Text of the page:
What I definitely DID NOT KNOW was that US citizenship implied I was a US taxpayer. I think that this is the problem more than the fact that US citizenship is bestowed upon people unknowingly. Who cares if you are a US citizen technically? It is the fact that this legality comes with requisite ‘US taxpayer’ status. Who could have known this without having been given a manual at birth? Many, perhaps most homelanders are also unaware of this, as it is counter-intuitive.

    USA needs to recognize that it is at odds with the entire world with CBT, and not punish people who rightfully do not understand USA’s backwards way of imposing tax payer status on those who have nothing to do with USA economically.

  2. @WhiteKat: I agree 100%. Like you, those women had no idea they were U.S. citizens.

    I hope my post didn’t make it sound like I was supporting easier ways for people to come into compliance. When I suggested lawyers should be recommending ways to change the laws, I was meaning so people like you and others don’t have any requirement to file and so you can easily relinquish unwelcome U.S. citizenship.

    One of these women did what I did when I relinquished. She checked with the U.S. Consulate. Naively, she believed what they told her and used that as the basis for many decisions in her life.

    Like with those of us who were told we relinquished, the rules changed after she spoke with the Consulate. How should she know that?!?

    Another of the women got a visa for visiting the United States at a US Consulate so she could travel to United States on a UK passport. It sounds like they made no mention to her of US citizenship or the IRS.

    I find this attitude of United States particularly offensive:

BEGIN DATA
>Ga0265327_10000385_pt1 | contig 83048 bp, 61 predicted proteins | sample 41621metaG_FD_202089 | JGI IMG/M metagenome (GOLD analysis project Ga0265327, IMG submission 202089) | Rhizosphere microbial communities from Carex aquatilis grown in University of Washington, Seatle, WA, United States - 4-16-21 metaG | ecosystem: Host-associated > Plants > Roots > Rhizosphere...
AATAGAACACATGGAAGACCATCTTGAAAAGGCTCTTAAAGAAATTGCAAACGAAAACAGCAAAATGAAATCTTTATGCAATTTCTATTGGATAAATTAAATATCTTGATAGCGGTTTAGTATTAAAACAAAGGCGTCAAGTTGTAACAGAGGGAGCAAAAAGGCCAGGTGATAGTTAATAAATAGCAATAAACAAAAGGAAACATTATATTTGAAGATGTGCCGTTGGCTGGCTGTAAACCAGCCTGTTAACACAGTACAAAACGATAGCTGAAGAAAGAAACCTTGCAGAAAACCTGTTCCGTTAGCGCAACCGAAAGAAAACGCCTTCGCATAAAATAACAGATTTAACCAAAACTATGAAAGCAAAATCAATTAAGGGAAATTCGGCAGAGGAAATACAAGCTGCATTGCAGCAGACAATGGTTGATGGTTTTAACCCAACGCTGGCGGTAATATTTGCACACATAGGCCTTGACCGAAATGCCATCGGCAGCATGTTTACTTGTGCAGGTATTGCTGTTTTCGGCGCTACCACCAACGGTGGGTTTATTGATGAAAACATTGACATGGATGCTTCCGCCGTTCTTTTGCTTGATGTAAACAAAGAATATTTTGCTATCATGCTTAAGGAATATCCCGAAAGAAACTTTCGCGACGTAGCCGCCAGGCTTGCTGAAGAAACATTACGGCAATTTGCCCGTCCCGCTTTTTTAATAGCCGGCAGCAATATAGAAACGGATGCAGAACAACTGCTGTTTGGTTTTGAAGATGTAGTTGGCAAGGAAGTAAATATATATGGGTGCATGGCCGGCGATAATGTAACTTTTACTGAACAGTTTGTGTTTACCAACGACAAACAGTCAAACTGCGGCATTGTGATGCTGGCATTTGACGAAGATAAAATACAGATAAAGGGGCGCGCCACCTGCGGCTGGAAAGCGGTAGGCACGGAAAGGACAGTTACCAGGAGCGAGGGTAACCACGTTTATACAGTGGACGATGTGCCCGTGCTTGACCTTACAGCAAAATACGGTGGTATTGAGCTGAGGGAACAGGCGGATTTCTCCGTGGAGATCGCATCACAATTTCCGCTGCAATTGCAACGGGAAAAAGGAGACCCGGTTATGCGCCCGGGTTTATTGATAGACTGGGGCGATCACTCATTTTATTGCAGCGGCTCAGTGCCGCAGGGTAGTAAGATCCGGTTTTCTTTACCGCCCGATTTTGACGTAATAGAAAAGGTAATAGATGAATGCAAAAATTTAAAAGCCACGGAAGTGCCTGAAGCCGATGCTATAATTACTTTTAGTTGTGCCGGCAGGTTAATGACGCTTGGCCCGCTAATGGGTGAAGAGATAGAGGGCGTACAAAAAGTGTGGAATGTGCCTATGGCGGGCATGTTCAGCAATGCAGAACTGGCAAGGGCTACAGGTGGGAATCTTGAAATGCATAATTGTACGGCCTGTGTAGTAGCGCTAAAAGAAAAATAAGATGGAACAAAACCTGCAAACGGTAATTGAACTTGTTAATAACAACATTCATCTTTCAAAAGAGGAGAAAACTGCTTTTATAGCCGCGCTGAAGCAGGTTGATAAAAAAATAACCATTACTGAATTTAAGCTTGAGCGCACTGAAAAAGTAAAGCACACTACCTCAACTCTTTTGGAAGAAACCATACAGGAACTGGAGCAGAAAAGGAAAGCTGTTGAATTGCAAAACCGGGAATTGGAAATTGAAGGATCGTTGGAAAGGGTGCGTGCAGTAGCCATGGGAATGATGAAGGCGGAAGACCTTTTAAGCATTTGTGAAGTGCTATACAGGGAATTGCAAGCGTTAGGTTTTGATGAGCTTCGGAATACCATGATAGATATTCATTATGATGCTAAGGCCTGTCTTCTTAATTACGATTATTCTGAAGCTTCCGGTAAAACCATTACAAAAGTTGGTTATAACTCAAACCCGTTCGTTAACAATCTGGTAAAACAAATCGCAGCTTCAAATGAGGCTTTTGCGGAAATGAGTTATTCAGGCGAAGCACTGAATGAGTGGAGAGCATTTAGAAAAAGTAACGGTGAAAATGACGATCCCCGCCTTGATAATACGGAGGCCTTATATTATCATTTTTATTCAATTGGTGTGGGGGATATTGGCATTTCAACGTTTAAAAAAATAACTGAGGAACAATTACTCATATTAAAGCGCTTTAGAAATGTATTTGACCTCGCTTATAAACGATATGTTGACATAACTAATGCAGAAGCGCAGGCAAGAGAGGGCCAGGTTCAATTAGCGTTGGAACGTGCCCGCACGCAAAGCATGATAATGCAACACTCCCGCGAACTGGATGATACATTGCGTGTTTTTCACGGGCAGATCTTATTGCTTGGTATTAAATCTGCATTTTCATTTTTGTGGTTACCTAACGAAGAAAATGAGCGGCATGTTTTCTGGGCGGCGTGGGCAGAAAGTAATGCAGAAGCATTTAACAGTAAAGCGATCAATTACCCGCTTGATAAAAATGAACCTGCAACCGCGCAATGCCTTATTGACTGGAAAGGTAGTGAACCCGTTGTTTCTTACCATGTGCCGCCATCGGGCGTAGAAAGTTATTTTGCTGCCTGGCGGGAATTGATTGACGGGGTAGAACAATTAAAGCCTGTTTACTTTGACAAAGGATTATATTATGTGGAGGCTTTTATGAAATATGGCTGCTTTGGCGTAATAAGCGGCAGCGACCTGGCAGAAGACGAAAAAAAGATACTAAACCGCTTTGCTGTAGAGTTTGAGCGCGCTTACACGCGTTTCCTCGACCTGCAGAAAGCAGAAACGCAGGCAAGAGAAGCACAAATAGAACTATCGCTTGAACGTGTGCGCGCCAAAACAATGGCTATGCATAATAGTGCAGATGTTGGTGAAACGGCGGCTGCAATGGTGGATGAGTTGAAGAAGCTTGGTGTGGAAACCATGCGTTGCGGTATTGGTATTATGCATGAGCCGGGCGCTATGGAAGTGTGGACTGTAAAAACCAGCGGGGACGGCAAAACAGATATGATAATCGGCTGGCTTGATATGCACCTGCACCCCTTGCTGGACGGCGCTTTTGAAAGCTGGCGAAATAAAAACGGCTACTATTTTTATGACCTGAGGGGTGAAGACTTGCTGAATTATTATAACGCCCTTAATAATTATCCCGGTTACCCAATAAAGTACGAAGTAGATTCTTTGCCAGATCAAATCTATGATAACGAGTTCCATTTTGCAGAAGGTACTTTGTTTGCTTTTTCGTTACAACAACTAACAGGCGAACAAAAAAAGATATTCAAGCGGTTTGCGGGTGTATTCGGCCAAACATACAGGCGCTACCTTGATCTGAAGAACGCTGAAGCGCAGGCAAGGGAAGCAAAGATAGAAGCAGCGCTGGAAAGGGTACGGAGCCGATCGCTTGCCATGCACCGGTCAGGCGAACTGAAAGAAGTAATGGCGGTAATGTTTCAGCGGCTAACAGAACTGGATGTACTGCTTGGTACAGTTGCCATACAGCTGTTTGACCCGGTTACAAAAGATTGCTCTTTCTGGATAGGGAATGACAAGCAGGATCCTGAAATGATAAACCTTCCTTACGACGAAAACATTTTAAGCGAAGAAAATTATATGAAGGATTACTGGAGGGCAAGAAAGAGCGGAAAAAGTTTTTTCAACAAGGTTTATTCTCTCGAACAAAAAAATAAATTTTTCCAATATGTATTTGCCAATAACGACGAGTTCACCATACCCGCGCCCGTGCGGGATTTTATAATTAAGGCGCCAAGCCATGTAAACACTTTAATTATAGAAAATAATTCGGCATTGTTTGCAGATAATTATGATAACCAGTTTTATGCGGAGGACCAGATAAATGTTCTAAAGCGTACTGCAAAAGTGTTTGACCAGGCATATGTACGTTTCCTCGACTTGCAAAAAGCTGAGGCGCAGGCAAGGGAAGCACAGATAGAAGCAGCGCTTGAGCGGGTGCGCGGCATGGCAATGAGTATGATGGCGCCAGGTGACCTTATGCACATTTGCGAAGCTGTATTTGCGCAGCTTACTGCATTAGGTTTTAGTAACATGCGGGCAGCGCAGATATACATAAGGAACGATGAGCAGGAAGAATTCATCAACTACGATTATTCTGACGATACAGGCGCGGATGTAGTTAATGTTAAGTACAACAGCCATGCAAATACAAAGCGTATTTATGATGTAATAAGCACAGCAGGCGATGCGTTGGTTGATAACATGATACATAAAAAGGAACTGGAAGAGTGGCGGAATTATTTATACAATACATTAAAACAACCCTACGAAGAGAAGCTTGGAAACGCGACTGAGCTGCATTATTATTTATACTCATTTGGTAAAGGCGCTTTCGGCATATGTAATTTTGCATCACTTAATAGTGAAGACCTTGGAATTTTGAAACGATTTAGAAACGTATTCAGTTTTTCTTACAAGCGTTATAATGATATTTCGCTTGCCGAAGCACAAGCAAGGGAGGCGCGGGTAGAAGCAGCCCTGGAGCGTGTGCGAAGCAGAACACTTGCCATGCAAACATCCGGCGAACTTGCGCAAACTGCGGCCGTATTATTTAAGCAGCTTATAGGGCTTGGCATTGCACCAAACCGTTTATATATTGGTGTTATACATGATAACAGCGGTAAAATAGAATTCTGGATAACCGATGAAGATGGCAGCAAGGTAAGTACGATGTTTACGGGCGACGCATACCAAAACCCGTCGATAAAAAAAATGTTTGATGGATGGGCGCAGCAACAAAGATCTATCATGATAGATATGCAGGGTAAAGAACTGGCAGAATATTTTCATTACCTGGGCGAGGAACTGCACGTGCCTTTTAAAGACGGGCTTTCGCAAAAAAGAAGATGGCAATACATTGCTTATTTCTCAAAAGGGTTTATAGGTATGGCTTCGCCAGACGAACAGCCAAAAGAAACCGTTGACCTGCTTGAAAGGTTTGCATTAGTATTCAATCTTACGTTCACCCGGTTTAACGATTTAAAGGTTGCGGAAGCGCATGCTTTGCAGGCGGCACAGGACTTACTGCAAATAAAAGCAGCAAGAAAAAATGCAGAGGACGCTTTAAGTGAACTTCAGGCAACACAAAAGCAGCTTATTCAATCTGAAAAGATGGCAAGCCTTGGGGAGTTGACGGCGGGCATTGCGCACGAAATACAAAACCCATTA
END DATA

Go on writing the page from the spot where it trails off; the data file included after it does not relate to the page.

US citizenship is automatic and non-consensual by operation of the Fourteenth Amendment.

    Sounds like Iran or the Soviet Union.

  3. @Blaze,

    As an ‘accidental’, I don’t care how ‘easy’ IRS makes it to come into compliance. I owe USA nothing, and the right thing for USA to do, is to adopt residency based taxation like the rest of the civilized world, rather than devise some new version of OVDP.

    No way, am I going to spend 1000′s of dollars on back filing of US tax returns and FBARS, and even if I did, it would not be for the purpose of coming into compliance, it would so I could renounce. If USA, simply cannot change to RBT, then why not allow accidentals the option to choose between a simple no-fuss renunciation, or for those who wish to retain citizenship, the option of filing forward rather than having to go through the expense and complication of years of back filing. Guess how many would choose the latter option? I bet close to 0%.

  4. Common sense of Flott’s letter 100%

    Chances IRS will respond favorably 0%

    Kevyn Nightingale of MNP, who is often quoted in Canadian media on U.S taxation issues, contrasted the CRA approach to penalties to the IRS OVDI approach in a blog posting from Feb, 2011.

    http://www.mnp.ca/en/media-centre/blog/2011/2/11/us-2011-offshore-voluntary-disclosure-initiative

    Kevyn, in the media, often gives the “must comply or else” line. However, I have spoken to him privately and his attitude was quite different.